Médecins Sans Frontières (MSF) issued the following statement on Wednesday:
A week after the devastating blast that took place in Beirut on 4th August 2020, Médecins Sans Frontières (MSF) is carrying out an emergency response to provide medical support to the people most affected by the explosion.
MSF's activities cover three main areas of intervention: wound care for people still suffering from injuries, continuity of care for chronic diseases patients, and mental healthcare for people affected by the explosion.
MSF's response is delivered around fixed two medical points established in the neighborhoods of Mar Mikhael and Karantina, the areas most affected by the explosion. The organization has also put in place a door-to-door intervention, to identify the needs of people living in the area and to better provide them with assistance. Additionally, the teams installed water tanks in the area and distributed water, drinking water and hygiene kits to people coming to the fixed medical point, as it had been highlighted as one of the main needs by the population surveyed in the neighborhood.
The powerful explosion that happened a week ago and ripped through the port warehouses caused the death of more than 150 people and the injury of over 6,000 people. The first response to the events came from the people of Lebanon themselves, who spontaneously tried to provide aid and support to the people impacted by the blast, with the minimal resources they had available. The explosion generated seismic shockwaves that shook the ground, shattered windows and smashed buildings across Beirut, a city already reeling from economic crisis and a surge in COVID-19 infections.
"Before the explosion happened, the public system was struggling to handle the increasing number of COVID-19 cases", explains Julien Raickman, Head of Mission in Lebanon.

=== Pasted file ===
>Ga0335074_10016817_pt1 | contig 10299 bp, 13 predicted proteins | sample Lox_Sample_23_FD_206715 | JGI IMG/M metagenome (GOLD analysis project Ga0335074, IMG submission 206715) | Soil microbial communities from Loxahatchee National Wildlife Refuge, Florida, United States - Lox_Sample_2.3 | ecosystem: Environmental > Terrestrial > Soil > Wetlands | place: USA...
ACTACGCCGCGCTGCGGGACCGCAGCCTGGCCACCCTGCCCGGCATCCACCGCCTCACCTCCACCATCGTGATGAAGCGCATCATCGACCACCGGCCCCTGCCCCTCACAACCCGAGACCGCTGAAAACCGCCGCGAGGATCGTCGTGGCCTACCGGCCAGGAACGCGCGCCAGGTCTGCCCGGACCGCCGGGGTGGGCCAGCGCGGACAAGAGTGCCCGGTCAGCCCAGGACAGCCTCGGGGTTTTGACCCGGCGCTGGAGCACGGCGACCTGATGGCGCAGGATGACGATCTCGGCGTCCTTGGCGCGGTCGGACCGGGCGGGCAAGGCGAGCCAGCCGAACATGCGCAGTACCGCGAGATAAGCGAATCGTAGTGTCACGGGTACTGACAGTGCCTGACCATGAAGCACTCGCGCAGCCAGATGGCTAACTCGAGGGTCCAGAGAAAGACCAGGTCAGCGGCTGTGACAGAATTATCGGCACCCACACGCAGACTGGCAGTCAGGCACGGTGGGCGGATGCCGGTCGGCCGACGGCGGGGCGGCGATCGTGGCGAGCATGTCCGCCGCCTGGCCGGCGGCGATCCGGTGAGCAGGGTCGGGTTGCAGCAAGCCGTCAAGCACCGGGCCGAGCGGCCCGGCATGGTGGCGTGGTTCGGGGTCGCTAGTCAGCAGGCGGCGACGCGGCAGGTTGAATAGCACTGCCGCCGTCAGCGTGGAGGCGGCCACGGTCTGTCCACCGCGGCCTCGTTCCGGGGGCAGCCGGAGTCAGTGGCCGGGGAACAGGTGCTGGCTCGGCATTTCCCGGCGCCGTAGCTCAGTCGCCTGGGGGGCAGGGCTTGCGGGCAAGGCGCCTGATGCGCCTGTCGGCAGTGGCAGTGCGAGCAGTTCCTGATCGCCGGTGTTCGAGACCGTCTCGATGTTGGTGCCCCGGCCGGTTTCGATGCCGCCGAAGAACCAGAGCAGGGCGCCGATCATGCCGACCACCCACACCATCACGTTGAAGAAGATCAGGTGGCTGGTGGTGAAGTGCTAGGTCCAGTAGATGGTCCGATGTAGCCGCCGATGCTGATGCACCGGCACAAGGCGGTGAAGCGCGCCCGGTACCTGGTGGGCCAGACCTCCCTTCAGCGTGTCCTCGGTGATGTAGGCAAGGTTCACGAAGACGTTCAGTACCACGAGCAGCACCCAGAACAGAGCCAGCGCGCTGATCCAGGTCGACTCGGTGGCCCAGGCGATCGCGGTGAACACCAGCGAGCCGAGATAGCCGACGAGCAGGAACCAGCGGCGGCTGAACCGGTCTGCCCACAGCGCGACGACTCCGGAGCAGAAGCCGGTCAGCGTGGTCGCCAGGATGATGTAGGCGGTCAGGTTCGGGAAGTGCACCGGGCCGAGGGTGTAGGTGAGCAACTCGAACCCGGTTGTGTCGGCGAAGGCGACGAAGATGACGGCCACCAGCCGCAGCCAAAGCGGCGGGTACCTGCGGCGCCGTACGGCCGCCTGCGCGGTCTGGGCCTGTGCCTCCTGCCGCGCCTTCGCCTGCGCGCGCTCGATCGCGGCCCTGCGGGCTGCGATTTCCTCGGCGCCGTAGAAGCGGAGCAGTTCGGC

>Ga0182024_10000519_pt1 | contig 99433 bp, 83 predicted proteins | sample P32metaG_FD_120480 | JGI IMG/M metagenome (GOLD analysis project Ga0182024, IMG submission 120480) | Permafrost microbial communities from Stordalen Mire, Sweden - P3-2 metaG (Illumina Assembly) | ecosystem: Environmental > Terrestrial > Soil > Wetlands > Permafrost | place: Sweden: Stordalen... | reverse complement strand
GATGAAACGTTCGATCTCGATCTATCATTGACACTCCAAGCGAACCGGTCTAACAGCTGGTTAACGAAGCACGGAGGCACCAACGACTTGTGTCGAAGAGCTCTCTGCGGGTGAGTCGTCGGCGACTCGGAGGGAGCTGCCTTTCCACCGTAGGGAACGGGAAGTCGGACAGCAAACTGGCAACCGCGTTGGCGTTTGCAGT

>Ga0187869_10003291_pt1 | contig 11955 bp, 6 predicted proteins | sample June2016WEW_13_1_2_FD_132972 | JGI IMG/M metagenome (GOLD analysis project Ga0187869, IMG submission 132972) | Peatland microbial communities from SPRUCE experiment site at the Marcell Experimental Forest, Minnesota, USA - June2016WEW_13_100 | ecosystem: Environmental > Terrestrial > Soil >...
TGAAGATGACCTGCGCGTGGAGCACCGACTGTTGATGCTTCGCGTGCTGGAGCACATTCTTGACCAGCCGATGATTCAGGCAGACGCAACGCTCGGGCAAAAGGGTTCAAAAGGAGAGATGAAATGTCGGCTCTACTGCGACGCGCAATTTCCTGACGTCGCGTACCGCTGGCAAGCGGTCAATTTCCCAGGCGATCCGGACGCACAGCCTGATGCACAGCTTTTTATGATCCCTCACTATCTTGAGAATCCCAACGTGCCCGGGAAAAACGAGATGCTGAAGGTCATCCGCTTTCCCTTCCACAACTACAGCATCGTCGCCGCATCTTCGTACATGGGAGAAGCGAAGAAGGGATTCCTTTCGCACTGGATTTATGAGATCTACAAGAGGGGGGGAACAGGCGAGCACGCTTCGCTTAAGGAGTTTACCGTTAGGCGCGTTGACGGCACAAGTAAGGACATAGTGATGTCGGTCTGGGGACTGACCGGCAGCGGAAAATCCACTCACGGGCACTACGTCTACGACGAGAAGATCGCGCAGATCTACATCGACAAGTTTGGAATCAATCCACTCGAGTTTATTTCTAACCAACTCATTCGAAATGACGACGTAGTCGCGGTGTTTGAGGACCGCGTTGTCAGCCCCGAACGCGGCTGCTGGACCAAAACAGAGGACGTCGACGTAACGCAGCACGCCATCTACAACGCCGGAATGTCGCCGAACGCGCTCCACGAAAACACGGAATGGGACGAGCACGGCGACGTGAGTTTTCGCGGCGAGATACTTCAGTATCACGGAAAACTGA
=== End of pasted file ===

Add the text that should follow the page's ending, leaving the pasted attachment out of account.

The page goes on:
"Since the explosion, there has been a very big rise of reported COVID-19 cases in Lebanon, especially in Beirut. There have been more than new 1 500 cases in a week , this represent almost 25% of all cases reported in the country since the beginning of the pandemic. On the night of the event, there was a huge influx of patients in health facilities across the capital, and infection and prevention measures could not be implemented properly which eventually led to this increase. Over 300,000 people have lost their homes and have had to find other places to stay, which doesn't make things any easier. This rise of cases is a major concern for us and we're also trying to see how to best adapt our operations in such circumstances."
Another area of concern for the organization is mental health. "After 45 years of continuous episodes of violence including wars, economic crises, and social tensions, this latest incident has added an extra layer of trauma for the people of Lebanon", adds Reickman. "By experience, we know that this will have a tremendous impact on the psychological wellbeing of the people and will stay for years to come. That's why a national mental health strategy needs to be put in place to manage the long-term psychological impacts of this crisis on the people of Lebanon".
Mental health being a key pillar of MSF's intervention the country, the organization was able to quickly mobilize a team of 9 psychologists to take part in its emergency response, providing psychological first aid at first and working towards developing a long-term response for people in need.
Before the implementation of its own activities, MSF donated first aid dressing kits and surgical masks to the Civil Defense and the Lebanese Red Cross on the night of the explosion and in the days following the events, to prevent the spread of COVID-19 and respond to the explosion. Since then, MSF has been planning additional donations of medical supplies to support those tending to the high number of injured. "The role of these actors and of local organizations has been crucial, especially in the first week following the explosion. We're trying to also adapt our activities based on existing activities that have already been implemented at the level of civil society because they are clearly the leading force in this collective response to the events."